• She Cleans Up Nicely: Sandhri is really impressed at what a good bath and talented tailors can do for her.
  • Slave Liberation: Raschid buys a small army’s worth of slaves, arms them with match-lock muskets, and promises to free them after just a couple years if they fight for him. After they help him win the succession he frees all slaves in Osra.
  • Slavery Is a Special Kind of Evil: While Osranii society as a whole has no problem with slavery, Raschid does not share their view. When he discovers that the Hammani are practicing an underground slave trade, he sidelines the campaign against the nomads to overthrow them and liberate all those held in the Hammani slave camps. When he becomes Shah he outlaws slavery throughout Osra.
  • The Sociopath:
    • Abbas is incapable of caring about anyone but himself, or indeed any emotions other than lust, rage and spite. He can be superficially charming, as he was able to manipulate Sarwah to love him, but makes no secret of the fact that he doesn't love him or anyone else, to the point of openly having sex with slave girls while Sarwah is in the room and gloating to him about the encounters. He discards everyone close to him, no matter how loyal, the second he can get what he wants some other way. All he thinks about is his own gratification, which usually takes the form of brutalising women, and finds absolutely no value in the lives of others, to the point of not understanding Raschid's desire to find a solution to the nomad problem that doesn't involve death.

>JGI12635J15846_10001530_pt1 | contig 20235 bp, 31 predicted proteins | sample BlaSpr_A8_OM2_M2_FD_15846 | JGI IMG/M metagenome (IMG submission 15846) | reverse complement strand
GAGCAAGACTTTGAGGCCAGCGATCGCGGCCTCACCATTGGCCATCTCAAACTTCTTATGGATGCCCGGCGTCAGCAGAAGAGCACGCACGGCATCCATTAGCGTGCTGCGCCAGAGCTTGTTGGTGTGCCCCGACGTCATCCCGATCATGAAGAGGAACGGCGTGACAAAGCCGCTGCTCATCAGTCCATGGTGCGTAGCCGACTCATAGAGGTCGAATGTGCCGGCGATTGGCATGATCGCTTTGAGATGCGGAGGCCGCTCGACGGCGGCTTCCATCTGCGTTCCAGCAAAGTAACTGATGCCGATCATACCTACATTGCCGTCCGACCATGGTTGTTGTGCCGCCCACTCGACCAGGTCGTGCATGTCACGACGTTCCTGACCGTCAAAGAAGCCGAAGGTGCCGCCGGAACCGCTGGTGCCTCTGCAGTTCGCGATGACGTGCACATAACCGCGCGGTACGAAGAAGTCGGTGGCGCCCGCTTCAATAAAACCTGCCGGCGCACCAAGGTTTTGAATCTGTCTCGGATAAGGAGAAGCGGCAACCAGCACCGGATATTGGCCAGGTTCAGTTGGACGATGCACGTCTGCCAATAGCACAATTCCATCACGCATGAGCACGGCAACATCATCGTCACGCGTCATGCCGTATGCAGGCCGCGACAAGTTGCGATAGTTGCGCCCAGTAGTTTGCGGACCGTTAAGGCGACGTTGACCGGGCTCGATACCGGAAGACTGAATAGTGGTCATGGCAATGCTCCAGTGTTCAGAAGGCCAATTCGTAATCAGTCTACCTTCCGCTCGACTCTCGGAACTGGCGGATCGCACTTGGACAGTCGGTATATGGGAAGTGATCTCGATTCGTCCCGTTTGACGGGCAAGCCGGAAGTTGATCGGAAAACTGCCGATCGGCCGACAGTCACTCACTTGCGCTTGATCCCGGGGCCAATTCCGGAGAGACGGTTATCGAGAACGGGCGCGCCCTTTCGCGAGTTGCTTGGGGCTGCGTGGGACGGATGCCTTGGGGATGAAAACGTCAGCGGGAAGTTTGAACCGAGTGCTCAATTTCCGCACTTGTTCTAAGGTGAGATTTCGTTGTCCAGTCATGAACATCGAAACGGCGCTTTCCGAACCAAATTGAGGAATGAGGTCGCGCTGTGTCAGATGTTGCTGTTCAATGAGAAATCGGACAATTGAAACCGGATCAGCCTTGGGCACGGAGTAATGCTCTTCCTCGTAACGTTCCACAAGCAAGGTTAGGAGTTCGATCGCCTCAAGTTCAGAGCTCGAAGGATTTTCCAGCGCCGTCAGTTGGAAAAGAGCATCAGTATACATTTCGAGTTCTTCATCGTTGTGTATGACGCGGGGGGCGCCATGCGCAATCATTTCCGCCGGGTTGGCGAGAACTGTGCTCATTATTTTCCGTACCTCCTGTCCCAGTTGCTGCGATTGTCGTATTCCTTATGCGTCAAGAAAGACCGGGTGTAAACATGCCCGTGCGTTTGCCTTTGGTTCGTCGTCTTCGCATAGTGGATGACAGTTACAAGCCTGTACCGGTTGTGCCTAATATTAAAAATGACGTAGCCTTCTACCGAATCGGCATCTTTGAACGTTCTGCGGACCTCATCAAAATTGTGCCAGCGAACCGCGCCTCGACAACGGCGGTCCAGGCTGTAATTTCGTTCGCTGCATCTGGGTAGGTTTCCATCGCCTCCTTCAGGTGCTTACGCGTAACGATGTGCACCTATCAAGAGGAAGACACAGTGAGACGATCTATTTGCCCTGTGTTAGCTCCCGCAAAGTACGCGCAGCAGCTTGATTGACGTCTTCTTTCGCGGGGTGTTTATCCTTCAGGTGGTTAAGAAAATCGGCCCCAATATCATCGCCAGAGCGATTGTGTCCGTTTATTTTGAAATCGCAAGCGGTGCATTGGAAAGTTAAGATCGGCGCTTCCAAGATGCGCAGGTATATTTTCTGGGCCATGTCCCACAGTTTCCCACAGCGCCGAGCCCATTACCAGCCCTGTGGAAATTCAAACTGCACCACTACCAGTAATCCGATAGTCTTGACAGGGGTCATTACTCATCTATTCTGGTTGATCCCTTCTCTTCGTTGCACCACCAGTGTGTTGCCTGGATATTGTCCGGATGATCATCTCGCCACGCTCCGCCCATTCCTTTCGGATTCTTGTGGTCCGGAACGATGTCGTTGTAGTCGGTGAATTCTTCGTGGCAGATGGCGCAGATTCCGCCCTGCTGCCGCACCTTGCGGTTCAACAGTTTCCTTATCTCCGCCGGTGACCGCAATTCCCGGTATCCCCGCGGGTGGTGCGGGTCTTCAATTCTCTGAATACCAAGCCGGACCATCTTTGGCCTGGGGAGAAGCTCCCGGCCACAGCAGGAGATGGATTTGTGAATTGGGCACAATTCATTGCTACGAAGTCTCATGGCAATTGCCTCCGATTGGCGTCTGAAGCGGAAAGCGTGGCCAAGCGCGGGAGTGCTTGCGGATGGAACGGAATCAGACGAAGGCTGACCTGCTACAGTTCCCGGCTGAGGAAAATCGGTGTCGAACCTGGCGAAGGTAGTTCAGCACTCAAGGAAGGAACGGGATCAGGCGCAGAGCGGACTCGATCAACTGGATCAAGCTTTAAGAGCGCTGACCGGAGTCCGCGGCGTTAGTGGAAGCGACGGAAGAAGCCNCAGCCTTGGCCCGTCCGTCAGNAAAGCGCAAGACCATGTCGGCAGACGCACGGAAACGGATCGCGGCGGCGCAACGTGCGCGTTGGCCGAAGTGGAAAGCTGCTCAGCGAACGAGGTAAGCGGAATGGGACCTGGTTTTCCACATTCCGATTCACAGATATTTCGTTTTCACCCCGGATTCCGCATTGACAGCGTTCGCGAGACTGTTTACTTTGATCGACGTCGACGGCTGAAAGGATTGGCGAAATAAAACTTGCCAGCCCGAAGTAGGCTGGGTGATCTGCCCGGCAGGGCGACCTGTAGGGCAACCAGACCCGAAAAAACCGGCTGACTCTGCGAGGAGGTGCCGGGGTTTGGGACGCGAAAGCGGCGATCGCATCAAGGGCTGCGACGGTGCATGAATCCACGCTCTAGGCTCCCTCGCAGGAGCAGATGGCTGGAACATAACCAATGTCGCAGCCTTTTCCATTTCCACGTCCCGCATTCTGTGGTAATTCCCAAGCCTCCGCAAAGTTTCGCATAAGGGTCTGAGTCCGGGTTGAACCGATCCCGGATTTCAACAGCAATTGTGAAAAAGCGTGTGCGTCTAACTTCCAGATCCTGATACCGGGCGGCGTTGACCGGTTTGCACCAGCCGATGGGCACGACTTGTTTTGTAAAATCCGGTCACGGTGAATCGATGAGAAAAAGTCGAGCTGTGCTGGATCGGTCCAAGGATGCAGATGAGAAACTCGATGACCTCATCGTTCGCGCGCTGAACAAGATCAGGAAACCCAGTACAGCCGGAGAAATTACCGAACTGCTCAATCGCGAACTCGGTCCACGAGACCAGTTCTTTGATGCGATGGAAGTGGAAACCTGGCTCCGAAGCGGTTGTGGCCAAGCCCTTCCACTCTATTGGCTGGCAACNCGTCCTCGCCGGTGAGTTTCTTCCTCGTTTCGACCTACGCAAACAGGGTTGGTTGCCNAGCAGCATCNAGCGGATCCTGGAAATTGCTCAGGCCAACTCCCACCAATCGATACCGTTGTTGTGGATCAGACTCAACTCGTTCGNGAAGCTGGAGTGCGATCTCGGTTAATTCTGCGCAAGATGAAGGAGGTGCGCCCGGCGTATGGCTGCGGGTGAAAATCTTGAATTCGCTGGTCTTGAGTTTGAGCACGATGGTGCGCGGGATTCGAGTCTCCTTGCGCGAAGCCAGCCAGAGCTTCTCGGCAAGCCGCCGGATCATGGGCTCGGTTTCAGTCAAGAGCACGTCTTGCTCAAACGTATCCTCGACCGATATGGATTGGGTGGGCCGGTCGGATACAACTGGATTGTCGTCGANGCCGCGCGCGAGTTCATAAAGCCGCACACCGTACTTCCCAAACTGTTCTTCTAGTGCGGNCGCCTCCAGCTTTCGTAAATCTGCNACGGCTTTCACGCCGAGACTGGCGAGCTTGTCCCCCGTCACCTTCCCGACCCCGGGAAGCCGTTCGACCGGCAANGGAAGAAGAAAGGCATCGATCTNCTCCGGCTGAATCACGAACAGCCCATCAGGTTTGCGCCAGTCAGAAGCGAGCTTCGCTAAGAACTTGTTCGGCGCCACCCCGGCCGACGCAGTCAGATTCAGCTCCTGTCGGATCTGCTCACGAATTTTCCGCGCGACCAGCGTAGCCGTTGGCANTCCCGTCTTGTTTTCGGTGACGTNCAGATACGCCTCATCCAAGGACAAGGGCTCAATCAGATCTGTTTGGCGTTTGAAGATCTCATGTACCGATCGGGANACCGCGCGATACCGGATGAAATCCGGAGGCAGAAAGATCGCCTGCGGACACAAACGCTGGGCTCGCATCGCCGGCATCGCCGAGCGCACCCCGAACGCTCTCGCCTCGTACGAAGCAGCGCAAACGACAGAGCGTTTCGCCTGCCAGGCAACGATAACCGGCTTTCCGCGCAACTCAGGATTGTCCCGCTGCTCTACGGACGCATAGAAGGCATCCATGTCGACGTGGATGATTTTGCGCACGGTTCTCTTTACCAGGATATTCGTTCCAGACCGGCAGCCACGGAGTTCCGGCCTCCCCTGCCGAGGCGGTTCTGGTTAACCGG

• Shah Marwan seems to be a lower-functioning example: he openly admits to not caring if his son Raschid lives or dies and to viewing everyone else as disposable pawns, switches which of his two sons he favours purely on whims, cares about nothing other than enjoying and maintaining his wealth and privilege and is unable to understand the concept of dealing with opposition in ways other than violence, to the point of committing genocide because his nobles want more land. He can also be surprisingly manipulative, as shown when he orchestrates the deaths of Caid and Amedh.
  • Something We Forgot: After the climax, when everyone is calming down, Shifter-Abbas, forgotten since much earlier, comes back suddenly to attack Sandhri.
  • Sorcerous Overlord: Tsu-Khan, the Necromancer type. Sandhri's tales claim that thousands of years ago four sorcerors from Earth came to their world when Earth lost its magic and conquered it. Three were killed in the inevitable revolt; the fourth became the Tsu-Khan.
  • Succession Crisis: Abbas is the shah's first-born son but his mother is only second wife, while Raschid is the first wife's son, both have claims and multiple factions backing them, most of them aren't above assassination. Once the shah dies it's mere hours before Raschid is the last member of the royal family left alive.
  • A Taste of the Lash: Abbas inflicts this on Yarim, and attempts to do the same to Sandhri when she gets in his way before Raschid intervenes.
  • Uncertain Doom: K'aath is dragged off somewhere at the climax of the first book, but what happens afterwards, or even where she's going, isn't clear.
  • Villainous Breakdown: Abbas suffers one over Yarïm's refusal to break, being reduced to ranting about how she must submit before attempting to flog Sandhri when she gets in his way despite this being a serious offence, too lost in his rage to care.
  • Would Hit a Girl:
    • Abbas definitely would; for him, sex is not complete without a No-Holds-Barred Beatdown, and resisting gets you flogged half to death.
    • Sarwah as well, since he savagely beat one of the harem girls for being raped by Abbas and slaps Yarim for mocking him.
  • Would Hurt a Child: Abbas (or at least his soldiers) killed a baby by smacking it against a wall during the campaign in the hills.